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Artists join anti-GBV war with new songs and productions

Maskandi group Abafana BakaMgqomeni form part of local musicians who have composed songs against gender-based violence.
Maskandi group Abafana BakaMgqomeni form part of local musicians who have composed songs against gender-based violence.
Image: Supplied

South African artists and performers have reacted to the extreme levels of femicide and domestic violence by composing songs and theatre productions  condemning the act.

For several recent weeks, the country has been witnessing the brutal killing of women and children and sexual abuse. Local artists have stepped up to play their role in the fight against the scourge by composing songs calling for men to stand up and protect women and children.

The songs cut across all popular genres, including gospel, maskandi and Afro-pop.

Theatre groups have also played their part, creating plays that are performed in public to spread the awareness regarding the killing of women.

Gospel stars Sechaba Pali and Trica Selala have done a song titled Rekgopela Bothlale. Pali said as a father himself watching women being killed was deeply worrying to him. In the song Pali is praying and calling for God’s intervention.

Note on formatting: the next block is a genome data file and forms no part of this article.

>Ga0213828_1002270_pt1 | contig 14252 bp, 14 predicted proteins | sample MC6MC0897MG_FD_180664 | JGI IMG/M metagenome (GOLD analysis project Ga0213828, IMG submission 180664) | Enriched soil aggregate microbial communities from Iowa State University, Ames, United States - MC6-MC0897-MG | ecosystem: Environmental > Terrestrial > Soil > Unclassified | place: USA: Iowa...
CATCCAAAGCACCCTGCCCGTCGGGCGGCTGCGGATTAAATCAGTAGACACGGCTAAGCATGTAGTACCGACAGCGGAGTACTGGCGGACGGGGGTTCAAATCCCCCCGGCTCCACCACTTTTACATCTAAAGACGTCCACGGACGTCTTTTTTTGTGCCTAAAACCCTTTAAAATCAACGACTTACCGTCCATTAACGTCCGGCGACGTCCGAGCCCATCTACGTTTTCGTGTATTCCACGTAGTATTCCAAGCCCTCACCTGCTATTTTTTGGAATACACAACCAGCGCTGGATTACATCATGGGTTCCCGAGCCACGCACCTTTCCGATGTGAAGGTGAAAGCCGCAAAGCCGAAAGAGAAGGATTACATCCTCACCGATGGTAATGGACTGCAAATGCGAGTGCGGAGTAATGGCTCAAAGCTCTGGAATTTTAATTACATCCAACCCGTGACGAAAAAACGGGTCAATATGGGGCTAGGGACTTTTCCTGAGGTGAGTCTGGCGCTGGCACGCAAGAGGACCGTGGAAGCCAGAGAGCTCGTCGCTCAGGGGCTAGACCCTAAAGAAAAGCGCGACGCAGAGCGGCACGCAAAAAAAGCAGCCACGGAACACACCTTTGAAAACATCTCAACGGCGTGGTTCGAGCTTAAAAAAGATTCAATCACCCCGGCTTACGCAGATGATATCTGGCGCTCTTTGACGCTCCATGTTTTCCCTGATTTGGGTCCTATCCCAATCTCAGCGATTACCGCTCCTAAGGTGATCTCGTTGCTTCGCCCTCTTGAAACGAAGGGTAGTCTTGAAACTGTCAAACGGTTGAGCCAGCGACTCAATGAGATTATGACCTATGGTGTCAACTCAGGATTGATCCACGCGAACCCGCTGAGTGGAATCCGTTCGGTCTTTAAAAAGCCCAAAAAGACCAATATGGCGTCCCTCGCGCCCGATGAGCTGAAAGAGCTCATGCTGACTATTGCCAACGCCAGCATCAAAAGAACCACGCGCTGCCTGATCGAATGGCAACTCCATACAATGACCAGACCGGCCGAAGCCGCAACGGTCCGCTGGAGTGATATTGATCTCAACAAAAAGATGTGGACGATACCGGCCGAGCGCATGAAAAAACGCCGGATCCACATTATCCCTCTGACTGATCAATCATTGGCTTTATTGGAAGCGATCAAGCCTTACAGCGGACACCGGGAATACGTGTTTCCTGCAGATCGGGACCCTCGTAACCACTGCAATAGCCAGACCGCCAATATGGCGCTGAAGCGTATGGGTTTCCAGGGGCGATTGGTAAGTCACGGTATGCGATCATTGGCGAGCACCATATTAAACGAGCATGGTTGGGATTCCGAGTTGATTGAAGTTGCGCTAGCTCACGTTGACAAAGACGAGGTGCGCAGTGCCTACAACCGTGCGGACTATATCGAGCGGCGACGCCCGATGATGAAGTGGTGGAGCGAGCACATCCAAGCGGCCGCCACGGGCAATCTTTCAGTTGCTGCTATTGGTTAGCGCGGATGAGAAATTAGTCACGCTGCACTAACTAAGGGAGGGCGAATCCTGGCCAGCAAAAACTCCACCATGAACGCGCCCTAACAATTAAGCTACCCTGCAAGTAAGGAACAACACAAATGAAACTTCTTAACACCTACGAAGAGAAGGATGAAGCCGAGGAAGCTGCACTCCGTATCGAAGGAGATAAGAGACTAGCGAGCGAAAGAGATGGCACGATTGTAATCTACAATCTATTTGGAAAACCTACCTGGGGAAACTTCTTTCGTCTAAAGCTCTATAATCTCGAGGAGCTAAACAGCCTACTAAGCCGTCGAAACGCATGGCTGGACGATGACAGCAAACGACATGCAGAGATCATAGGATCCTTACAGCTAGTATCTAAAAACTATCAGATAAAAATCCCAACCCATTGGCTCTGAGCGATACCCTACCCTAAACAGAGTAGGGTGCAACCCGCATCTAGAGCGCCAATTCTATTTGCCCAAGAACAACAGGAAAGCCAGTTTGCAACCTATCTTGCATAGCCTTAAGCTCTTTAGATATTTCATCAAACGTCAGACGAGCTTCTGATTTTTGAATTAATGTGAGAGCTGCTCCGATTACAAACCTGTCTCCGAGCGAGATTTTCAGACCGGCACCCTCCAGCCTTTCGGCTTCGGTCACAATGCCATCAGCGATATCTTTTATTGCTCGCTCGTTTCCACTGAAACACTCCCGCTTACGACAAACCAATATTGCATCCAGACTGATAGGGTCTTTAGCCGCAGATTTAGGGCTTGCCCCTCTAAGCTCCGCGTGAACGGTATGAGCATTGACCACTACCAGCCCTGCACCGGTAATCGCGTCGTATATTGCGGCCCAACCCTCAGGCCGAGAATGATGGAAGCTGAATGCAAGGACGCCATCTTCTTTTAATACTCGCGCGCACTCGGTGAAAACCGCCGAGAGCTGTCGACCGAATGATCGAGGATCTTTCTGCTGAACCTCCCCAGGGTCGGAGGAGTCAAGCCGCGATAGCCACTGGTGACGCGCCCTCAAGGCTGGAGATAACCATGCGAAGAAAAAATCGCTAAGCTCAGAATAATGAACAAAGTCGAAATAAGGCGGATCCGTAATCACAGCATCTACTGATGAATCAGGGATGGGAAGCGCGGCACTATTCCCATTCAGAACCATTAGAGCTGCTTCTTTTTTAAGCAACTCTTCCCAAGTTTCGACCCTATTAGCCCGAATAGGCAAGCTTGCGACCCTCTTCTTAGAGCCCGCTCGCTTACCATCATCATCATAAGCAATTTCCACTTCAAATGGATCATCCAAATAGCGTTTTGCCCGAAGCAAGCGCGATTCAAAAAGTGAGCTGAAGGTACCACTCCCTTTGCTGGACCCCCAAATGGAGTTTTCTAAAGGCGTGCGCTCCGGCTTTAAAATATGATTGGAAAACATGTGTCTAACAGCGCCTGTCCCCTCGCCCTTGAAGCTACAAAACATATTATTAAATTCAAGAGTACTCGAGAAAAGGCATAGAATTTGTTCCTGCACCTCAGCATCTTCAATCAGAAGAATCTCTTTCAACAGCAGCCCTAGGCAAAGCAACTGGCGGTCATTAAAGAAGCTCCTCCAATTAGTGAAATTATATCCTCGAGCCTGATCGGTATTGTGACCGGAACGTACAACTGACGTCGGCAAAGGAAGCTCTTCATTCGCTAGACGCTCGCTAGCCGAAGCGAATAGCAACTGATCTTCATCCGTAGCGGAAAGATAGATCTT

“I believe that people who are killing women are really driven by evil spirits. I'm calling for God to please remind men about their role and guide them. We need to remember our role as men that is to love and protect.”

Maskandi group Abafana BakaMgqomeni have released a song titled Ukubulawa Kwabesifazane (meaning "the killing of women) which features Smangele Radebe. It also condemns the killing of women and children.

Jezenkulu Mseleku, one of the members of the group, said: “As members of the society and artists we felt that we need to play a role and talk to men. I will never understand why men kill women, the same people who actually make the world to exist.”

“God did not give men power to kill or beat women up; he wants us to protect women and children because they are powerless. Even when we perform, women are useful because they are the people who make shows exciting as they make a lot of noise. I know if we were to have men only in that event, the whole event will end because of a fight.”

Landless People Movement presents a stage play that tackles gender-based violence on social media.

Artist KMusic SA who has released a song titled Ukufa said: “Let's stop and fight against the brutal killings of woman and children; enough is enough.”

Vocalist, DJ and radio presenter Zain SA and seasoned gospel singer Andile B have also produced another emotional song titled Ungambulali (don’t kill her).

Singer Zahara also has been posting her song Umfazi (woman) from her album Umgodi as a dedication to all women of South Africa. The singer who has recently opened up about her own ordeal and how she was almost raped said: “After hearing President Ramaphosa speech, my heart is in such pain at the high levels of gender-based violence cases. We as women of South Africa need to stand together and fight this war.”

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